How People Learn To Engage In Accelerated Freefall Parachuting

Some people really enjoy their extreme sports. These are sports with a high degree of risk which gives people that like them a great adrenaline rush and feeling of accomplishment. Adrenaline junkies love extreme sports including windsurfing, freestyle scootering, air racing, aggressive inline skating, mountain biking, and motocross.

Parachuting was first successfully performed in 1783 in France. Prior to that year, inventors had tried to parachute off structures around the world and often ended up dying as a result. It was Frenchman Louis-Sébastien Lenormand who jumped off of the Montpellier Observatory in 1783 in the south of France and successfully landed. He came up with the term “parachuting” a few years later.

For some adrenaline junkies just simply parachuting is no longer enough. These people will now perform accelerated freefall (AFF) which is an extreme version of parachuting. They intentionally fall at the fastest speed that is physically possible. They jump when the plane they are on is between 10,000 and 15,000 feet off the ground and position their bodies to minimize wind resistance on the way down before pulling their chute.

On the West Coast, accelerated free fall CA is the most popular state to engage in this extreme sport. This is no doubt due to the year-round great weather. There are a number of AFF training schools in California. All of them are part of the accelerated freefall program which was first put in place in. This program can take people from complete beginners at parachuting to become accelerated freefall masters.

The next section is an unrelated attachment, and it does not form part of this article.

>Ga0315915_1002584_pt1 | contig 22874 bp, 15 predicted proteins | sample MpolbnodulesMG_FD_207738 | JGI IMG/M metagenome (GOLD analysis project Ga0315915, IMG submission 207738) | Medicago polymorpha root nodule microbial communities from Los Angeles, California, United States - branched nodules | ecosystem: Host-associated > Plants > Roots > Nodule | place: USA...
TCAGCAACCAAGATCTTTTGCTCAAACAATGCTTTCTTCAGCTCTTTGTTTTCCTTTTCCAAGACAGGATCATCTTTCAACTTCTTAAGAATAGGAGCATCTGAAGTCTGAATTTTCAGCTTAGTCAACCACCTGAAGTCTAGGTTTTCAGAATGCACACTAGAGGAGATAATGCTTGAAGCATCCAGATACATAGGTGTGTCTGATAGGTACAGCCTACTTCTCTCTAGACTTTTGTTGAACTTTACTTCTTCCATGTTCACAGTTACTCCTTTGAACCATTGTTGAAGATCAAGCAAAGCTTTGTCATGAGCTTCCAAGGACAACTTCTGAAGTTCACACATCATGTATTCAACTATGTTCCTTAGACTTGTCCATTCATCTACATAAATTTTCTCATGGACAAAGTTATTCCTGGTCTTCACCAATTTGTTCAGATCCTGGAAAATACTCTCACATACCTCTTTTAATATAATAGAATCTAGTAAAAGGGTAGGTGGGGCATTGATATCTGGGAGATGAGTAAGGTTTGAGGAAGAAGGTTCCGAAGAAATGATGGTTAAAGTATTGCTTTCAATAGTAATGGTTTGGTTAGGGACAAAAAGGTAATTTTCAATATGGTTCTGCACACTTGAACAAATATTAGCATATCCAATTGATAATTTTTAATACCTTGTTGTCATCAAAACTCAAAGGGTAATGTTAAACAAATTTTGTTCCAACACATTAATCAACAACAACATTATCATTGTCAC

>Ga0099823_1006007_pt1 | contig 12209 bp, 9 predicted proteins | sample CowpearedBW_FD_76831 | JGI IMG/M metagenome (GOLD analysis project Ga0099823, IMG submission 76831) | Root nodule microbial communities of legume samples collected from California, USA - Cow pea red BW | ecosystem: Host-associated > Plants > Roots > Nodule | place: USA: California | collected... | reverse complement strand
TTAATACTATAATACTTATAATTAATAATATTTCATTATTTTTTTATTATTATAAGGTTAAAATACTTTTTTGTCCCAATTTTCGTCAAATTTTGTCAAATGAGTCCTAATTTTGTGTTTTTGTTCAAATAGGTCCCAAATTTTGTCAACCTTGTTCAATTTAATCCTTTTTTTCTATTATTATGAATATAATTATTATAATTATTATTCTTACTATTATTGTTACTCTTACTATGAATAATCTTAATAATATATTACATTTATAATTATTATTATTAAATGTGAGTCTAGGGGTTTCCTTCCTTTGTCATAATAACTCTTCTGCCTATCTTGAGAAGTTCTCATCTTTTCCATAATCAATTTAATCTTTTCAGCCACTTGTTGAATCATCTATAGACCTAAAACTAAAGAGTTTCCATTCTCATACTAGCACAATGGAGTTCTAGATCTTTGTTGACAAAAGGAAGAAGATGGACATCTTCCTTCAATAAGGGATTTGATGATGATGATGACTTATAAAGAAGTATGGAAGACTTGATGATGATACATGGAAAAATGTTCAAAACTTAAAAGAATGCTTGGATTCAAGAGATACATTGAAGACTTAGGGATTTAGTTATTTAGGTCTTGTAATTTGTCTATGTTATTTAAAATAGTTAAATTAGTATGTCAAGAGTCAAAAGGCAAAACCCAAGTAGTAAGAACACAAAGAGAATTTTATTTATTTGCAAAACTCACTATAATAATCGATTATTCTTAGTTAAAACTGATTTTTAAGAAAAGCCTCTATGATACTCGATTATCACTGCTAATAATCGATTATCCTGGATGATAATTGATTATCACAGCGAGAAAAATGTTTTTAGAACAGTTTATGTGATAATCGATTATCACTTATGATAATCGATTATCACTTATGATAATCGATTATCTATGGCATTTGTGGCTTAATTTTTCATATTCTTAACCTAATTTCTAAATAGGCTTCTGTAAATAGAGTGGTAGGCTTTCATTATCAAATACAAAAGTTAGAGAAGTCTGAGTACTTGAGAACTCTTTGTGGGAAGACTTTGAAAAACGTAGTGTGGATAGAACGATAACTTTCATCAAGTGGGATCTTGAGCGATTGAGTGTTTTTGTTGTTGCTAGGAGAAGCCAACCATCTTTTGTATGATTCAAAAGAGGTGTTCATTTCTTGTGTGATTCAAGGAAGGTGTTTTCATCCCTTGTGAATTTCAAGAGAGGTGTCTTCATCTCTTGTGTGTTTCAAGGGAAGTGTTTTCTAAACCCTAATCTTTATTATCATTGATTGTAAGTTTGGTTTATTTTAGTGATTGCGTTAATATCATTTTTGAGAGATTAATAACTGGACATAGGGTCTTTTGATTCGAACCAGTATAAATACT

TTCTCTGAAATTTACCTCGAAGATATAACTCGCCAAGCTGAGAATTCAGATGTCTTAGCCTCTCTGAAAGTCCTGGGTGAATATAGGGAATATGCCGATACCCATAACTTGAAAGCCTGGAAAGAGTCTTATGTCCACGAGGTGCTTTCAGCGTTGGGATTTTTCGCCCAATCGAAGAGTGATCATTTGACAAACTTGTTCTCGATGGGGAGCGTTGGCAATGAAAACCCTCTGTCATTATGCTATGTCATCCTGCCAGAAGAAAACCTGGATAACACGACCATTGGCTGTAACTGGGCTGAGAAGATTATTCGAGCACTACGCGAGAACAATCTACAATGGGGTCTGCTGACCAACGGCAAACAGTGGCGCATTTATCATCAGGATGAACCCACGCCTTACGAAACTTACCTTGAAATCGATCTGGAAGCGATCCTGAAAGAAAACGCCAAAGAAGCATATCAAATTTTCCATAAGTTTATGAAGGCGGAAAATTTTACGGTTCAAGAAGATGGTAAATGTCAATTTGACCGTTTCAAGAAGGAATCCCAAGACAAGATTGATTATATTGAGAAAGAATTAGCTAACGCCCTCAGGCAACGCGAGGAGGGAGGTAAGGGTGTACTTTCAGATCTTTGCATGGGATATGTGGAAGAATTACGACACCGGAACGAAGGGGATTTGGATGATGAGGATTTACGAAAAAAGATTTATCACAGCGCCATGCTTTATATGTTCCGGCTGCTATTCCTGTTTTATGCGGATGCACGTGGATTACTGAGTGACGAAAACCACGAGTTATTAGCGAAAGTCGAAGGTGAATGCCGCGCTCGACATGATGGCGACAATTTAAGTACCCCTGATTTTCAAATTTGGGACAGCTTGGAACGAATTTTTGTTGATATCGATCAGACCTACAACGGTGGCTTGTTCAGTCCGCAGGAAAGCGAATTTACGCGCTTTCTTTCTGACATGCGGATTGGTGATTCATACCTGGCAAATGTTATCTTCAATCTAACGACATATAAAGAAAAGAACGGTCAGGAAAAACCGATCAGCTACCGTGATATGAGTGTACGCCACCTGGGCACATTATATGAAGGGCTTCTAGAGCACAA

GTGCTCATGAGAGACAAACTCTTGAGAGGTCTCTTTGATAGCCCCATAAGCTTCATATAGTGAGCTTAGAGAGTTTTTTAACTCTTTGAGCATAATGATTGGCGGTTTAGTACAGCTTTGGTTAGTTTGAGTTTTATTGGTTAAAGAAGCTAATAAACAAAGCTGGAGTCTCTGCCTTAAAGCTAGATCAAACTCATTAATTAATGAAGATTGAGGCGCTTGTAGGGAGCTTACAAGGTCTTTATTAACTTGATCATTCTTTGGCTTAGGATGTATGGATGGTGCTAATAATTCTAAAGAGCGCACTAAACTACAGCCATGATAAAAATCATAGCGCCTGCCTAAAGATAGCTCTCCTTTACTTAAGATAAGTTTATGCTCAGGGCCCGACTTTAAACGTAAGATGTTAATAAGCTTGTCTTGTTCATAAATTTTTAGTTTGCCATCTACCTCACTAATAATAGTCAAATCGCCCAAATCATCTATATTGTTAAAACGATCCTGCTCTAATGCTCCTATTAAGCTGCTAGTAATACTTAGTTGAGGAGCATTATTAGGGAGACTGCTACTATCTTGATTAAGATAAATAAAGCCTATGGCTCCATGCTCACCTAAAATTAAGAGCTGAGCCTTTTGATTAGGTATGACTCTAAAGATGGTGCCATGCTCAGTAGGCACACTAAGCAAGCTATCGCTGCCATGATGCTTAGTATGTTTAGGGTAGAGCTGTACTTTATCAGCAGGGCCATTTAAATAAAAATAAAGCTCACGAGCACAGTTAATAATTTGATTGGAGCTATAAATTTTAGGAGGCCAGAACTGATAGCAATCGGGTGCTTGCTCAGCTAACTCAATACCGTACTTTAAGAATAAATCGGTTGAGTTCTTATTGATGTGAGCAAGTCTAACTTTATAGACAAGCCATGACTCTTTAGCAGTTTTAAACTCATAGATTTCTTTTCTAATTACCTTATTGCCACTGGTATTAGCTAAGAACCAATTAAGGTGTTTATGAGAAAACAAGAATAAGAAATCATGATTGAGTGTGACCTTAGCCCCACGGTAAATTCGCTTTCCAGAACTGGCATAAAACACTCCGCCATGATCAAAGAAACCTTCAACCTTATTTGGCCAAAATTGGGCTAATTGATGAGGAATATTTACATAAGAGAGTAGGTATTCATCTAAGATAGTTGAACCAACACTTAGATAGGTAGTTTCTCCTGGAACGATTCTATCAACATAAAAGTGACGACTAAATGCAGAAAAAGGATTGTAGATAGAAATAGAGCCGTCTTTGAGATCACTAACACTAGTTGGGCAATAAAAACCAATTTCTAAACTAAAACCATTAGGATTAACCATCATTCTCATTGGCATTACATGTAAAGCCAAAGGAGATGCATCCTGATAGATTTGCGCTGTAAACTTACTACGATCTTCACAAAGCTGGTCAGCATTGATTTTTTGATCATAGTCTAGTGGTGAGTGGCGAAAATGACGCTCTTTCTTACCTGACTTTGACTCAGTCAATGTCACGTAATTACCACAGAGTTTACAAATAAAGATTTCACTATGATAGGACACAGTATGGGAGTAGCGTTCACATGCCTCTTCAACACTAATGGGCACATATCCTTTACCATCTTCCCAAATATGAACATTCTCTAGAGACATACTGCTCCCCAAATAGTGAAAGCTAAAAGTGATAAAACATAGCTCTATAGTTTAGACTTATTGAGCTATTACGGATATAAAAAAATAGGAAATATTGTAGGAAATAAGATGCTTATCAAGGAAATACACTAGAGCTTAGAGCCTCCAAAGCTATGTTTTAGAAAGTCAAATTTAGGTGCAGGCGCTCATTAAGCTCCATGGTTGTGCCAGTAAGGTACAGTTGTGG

This AFF program can use either numbers or letters to designate how advanced someone has become at accelerated freefalling. In the United States it is a seven level program. When someone new to this extreme sport is level’s one through three each participant is accompanied by two Jumpmasters. After learning the basics and safety skills they get to levels four through seven where they jump with just one Jumpmaster. After this, they graduated to level eight and can train on their own to get their A license.

According to  Wikipedia, the Jumpmasters use hand signals to tell students to “pull” if they run into trouble which will release their parachutes. If needed they will physically take the students hand and stick it on the ripcord if necessary. If the Jumpmaster feels it necessary they can pull their student’s ripcord themselves. Each student’s parachute assembly has some extra “pull” handles for the Jumpmaster to use if needed.

There is a specific height where the Jumpmasters must deploy their parachutes when helping students learn accelerated freefall. However, if the student’s parachute assembly still hasn’t deployed at this height they should be ok as they have an automated activation device that will deploy their reserve parachute. This is rarely needed but is a literal lifesaver when it does come out. For those who love adrenaline engaging in accelerated freefall can be a great time. It’s expensive to get started but when people can perform on their own the costs do come down.